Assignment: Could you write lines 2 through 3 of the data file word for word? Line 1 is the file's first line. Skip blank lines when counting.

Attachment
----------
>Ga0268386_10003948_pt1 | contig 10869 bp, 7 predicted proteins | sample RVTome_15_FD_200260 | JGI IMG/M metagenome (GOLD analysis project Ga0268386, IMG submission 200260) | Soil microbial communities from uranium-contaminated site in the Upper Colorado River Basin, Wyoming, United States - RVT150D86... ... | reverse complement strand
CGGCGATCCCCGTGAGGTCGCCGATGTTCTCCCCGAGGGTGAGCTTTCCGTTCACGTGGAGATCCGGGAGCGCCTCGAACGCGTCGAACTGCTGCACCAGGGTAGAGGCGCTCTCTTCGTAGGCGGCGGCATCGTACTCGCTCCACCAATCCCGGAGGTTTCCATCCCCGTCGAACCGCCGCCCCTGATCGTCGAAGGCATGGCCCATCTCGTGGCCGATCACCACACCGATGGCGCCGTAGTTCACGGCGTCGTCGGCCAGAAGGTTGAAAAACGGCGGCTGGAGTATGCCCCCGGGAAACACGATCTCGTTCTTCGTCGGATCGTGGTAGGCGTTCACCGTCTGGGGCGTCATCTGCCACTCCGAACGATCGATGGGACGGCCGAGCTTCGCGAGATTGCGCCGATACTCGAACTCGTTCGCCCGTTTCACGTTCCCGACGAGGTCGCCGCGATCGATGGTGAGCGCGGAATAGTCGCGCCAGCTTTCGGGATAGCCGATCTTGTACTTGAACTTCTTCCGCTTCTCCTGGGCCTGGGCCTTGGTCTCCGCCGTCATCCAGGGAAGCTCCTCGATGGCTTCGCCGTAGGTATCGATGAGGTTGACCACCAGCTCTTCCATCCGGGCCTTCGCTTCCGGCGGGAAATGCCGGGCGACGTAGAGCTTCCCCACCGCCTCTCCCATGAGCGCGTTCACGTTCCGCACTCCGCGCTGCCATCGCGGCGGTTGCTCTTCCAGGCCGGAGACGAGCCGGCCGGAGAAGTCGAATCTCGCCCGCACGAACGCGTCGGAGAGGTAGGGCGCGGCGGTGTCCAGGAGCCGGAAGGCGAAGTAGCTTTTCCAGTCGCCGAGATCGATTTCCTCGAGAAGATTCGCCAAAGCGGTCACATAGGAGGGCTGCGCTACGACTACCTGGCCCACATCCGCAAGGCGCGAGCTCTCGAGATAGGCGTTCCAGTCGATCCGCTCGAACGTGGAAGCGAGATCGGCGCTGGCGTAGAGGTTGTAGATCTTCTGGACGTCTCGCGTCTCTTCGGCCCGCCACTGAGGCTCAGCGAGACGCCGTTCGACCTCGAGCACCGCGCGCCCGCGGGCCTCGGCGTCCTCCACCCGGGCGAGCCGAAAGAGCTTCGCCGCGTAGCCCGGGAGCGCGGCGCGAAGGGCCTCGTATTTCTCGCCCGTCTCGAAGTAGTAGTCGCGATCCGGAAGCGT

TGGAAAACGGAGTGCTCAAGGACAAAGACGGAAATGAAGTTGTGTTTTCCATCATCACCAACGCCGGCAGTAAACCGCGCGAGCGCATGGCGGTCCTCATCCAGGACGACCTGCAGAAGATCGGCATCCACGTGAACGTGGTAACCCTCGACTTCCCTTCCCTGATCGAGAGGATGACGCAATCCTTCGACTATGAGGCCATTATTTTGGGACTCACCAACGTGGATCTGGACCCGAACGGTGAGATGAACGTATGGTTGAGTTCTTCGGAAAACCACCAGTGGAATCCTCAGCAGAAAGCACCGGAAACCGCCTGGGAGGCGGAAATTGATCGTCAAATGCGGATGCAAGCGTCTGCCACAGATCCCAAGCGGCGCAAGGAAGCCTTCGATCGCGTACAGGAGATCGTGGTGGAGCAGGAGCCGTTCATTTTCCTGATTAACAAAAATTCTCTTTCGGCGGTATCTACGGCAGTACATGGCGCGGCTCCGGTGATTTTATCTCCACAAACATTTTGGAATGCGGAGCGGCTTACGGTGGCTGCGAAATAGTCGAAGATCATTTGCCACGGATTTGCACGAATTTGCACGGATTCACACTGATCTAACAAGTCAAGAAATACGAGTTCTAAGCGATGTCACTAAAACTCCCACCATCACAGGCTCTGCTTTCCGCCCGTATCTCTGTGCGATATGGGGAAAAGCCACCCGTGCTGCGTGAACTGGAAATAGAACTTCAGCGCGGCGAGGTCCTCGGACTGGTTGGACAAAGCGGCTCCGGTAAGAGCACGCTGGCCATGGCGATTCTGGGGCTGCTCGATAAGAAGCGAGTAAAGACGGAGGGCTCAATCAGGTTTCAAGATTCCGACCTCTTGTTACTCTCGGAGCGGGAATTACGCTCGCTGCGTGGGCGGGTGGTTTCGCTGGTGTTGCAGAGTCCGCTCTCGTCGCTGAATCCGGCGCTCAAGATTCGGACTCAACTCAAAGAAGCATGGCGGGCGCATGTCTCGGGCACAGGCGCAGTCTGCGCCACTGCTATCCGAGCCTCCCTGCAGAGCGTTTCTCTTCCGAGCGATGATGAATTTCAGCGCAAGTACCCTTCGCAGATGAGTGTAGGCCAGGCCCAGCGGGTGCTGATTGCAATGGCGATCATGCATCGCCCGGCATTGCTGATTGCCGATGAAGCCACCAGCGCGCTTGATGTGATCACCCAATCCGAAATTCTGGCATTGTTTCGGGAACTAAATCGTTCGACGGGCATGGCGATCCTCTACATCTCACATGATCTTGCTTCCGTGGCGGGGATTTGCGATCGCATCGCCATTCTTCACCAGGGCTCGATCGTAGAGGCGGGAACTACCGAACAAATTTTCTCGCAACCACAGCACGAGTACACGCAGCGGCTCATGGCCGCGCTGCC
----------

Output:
CGGCGATCCCCGTGAGGTCGCCGATGTTCTCCCCGAGGGTGAGCTTTCCGTTCACGTGGAGATCCGGGAGCGCCTCGAACGCGTCGAACTGCTGCACCAGGGTAGAGGCGCTCTCTTCGTAGGCGGCGGCATCGTACTCGCTCCACCAATCCCGGAGGTTTCCATCCCCGTCGAACCGCCGCCCCTGATCGTCGAAGGCATGGCCCATCTCGTGGCCGATCACCACACCGATGGCGCCGTAGTTCACGGCGTCGTCGGCCAGAAGGTTGAAAAACGGCGGCTGGAGTATGCCCCCGGGAAACACGATCTCGTTCTTCGTCGGATCGTGGTAGGCGTTCACCGTCTGGGGCGTCATCTGCCACTCCGAACGATCGATGGGACGGCCGAGCTTCGCGAGATTGCGCCGATACTCGAACTCGTTCGCCCGTTTCACGTTCCCGACGAGGTCGCCGCGATCGATGGTGAGCGCGGAATAGTCGCGCCAGCTTTCGGGATAGCCGATCTTGTACTTGAACTTCTTCCGCTTCTCCTGGGCCTGGGCCTTGGTCTCCGCCGTCATCCAGGGAAGCTCCTCGATGGCTTCGCCGTAGGTATCGATGAGGTTGACCACCAGCTCTTCCATCCGGGCCTTCGCTTCCGGCGGGAAATGCCGGGCGACGTAGAGCTTCCCCACCGCCTCTCCCATGAGCGCGTTCACGTTCCGCACTCCGCGCTGCCATCGCGGCGGTTGCTCTTCCAGGCCGGAGACGAGCCGGCCGGAGAAGTCGAATCTCGCCCGCACGAACGCGTCGGAGAGGTAGGGCGCGGCGGTGTCCAGGAGCCGGAAGGCGAAGTAGCTTTTCCAGTCGCCGAGATCGATTTCCTCGAGAAGATTCGCCAAAGCGGTCACATAGGAGGGCTGCGCTACGACTACCTGGCCCACATCCGCAAGGCGCGAGCTCTCGAGATAGGCGTTCCAGTCGATCCGCTCGAACGTGGAAGCGAGATCGGCGCTGGCGTAGAGGTTGTAGATCTTCTGGACGTCTCGCGTCTCTTCGGCCCGCCACTGAGGCTCAGCGAGACGCCGTTCGACCTCGAGCACCGCGCGCCCGCGGGCCTCGGCGTCCTCCACCCGGGCGAGCCGAAAGAGCTTCGCCGCGTAGCCCGGGAGCGCGGCGCGAAGGGCCTCGTATTTCTCGCCCGTCTCGAAGTAGTAGTCGCGATCCGGAAGCGT

TGGAAAACGGAGTGCTCAAGGACAAAGACGGAAATGAAGTTGTGTTTTCCATCATCACCAACGCCGGCAGTAAACCGCGCGAGCGCATGGCGGTCCTCATCCAGGACGACCTGCAGAAGATCGGCATCCACGTGAACGTGGTAACCCTCGACTTCCCTTCCCTGATCGAGAGGATGACGCAATCCTTCGACTATGAGGCCATTATTTTGGGACTCACCAACGTGGATCTGGACCCGAACGGTGAGATGAACGTATGGTTGAGTTCTTCGGAAAACCACCAGTGGAATCCTCAGCAGAAAGCACCGGAAACCGCCTGGGAGGCGGAAATTGATCGTCAAATGCGGATGCAAGCGTCTGCCACAGATCCCAAGCGGCGCAAGGAAGCCTTCGATCGCGTACAGGAGATCGTGGTGGAGCAGGAGCCGTTCATTTTCCTGATTAACAAAAATTCTCTTTCGGCGGTATCTACGGCAGTACATGGCGCGGCTCCGGTGATTTTATCTCCACAAACATTTTGGAATGCGGAGCGGCTTACGGTGGCTGCGAAATAGTCGAAGATCATTTGCCACGGATTTGCACGAATTTGCACGGATTCACACTGATCTAACAAGTCAAGAAATACGAGTTCTAAGCGATGTCACTAAAACTCCCACCATCACAGGCTCTGCTTTCCGCCCGTATCTCTGTGCGATATGGGGAAAAGCCACCCGTGCTGCGTGAACTGGAAATAGAACTTCAGCGCGGCGAGGTCCTCGGACTGGTTGGACAAAGCGGCTCCGGTAAGAGCACGCTGGCCATGGCGATTCTGGGGCTGCTCGATAAGAAGCGAGTAAAGACGGAGGGCTCAATCAGGTTTCAAGATTCCGACCTCTTGTTACTCTCGGAGCGGGAATTACGCTCGCTGCGTGGGCGGGTGGTTTCGCTGGTGTTGCAGAGTCCGCTCTCGTCGCTGAATCCGGCGCTCAAGATTCGGACTCAACTCAAAGAAGCATGGCGGGCGCATGTCTCGGGCACAGGCGCAGTCTGCGCCACTGCTATCCGAGCCTCCCTGCAGAGCGTTTCTCTTCCGAGCGATGATGAATTTCAGCGCAAGTACCCTTCGCAGATGAGTGTAGGCCAGGCCCAGCGGGTGCTGATTGCAATGGCGATCATGCATCGCCCGGCATTGCTGATTGCCGATGAAGCCACCAGCGCGCTTGATGTGATCACCCAATCCGAAATTCTGGCATTGTTTCGGGAACTAAATCGTTCGACGGGCATGGCGATCCTCTACATCTCACATGATCTTGCTTCCGTGGCGGGGATTTGCGATCGCATCGCCATTCTTCACCAGGGCTCGATCGTAGAGGCGGGAACTACCGAACAAATTTTCTCGCAACCACAGCACGAGTACACGCAGCGGCTCATGGCCGCGCTGCC